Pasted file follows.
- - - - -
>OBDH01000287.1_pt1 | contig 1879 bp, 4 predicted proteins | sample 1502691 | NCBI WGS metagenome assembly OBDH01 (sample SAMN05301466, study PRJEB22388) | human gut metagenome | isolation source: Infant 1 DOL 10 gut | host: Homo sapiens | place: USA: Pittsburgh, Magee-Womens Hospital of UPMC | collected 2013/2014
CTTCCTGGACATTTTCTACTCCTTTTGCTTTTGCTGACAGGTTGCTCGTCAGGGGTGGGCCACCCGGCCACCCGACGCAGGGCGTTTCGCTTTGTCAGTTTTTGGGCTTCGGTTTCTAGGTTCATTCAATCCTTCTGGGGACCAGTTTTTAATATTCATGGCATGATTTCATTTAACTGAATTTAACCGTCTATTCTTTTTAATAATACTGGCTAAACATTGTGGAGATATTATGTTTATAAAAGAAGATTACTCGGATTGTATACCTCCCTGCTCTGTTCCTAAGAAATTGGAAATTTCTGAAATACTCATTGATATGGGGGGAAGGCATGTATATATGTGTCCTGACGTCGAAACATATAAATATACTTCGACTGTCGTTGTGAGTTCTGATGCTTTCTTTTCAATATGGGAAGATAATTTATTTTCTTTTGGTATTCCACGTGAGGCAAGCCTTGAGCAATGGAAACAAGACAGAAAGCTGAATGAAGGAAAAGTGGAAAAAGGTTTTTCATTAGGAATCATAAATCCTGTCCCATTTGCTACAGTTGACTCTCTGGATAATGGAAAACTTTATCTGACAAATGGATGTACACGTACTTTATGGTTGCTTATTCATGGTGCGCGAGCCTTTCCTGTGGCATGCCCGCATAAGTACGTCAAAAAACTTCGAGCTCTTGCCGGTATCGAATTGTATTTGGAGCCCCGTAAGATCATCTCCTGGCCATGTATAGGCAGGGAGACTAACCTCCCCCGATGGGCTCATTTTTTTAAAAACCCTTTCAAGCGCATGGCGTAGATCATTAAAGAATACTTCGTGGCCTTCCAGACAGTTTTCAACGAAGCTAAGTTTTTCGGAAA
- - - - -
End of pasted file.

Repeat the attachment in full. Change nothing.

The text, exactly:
>OBDH01000287.1_pt1 | contig 1879 bp, 4 predicted proteins | sample 1502691 | NCBI WGS metagenome assembly OBDH01 (sample SAMN05301466, study PRJEB22388) | human gut metagenome | isolation source: Infant 1 DOL 10 gut | host: Homo sapiens | place: USA: Pittsburgh, Magee-Womens Hospital of UPMC | collected 2013/2014
CTTCCTGGACATTTTCTACTCCTTTTGCTTTTGCTGACAGGTTGCTCGTCAGGGGTGGGCCACCCGGCCACCCGACGCAGGGCGTTTCGCTTTGTCAGTTTTTGGGCTTCGGTTTCTAGGTTCATTCAATCCTTCTGGGGACCAGTTTTTAATATTCATGGCATGATTTCATTTAACTGAATTTAACCGTCTATTCTTTTTAATAATACTGGCTAAACATTGTGGAGATATTATGTTTATAAAAGAAGATTACTCGGATTGTATACCTCCCTGCTCTGTTCCTAAGAAATTGGAAATTTCTGAAATACTCATTGATATGGGGGGAAGGCATGTATATATGTGTCCTGACGTCGAAACATATAAATATACTTCGACTGTCGTTGTGAGTTCTGATGCTTTCTTTTCAATATGGGAAGATAATTTATTTTCTTTTGGTATTCCACGTGAGGCAAGCCTTGAGCAATGGAAACAAGACAGAAAGCTGAATGAAGGAAAAGTGGAAAAAGGTTTTTCATTAGGAATCATAAATCCTGTCCCATTTGCTACAGTTGACTCTCTGGATAATGGAAAACTTTATCTGACAAATGGATGTACACGTACTTTATGGTTGCTTATTCATGGTGCGCGAGCCTTTCCTGTGGCATGCCCGCATAAGTACGTCAAAAAACTTCGAGCTCTTGCCGGTATCGAATTGTATTTGGAGCCCCGTAAGATCATCTCCTGGCCATGTATAGGCAGGGAGACTAACCTCCCCCGATGGGCTCATTTTTTTAAAAACCCTTTCAAGCGCATGGCGTAGATCATTAAAGAATACTTCGTGGCCTTCCAGACAGTTTTCAACGAAGCTAAGTTTTTCGGAAA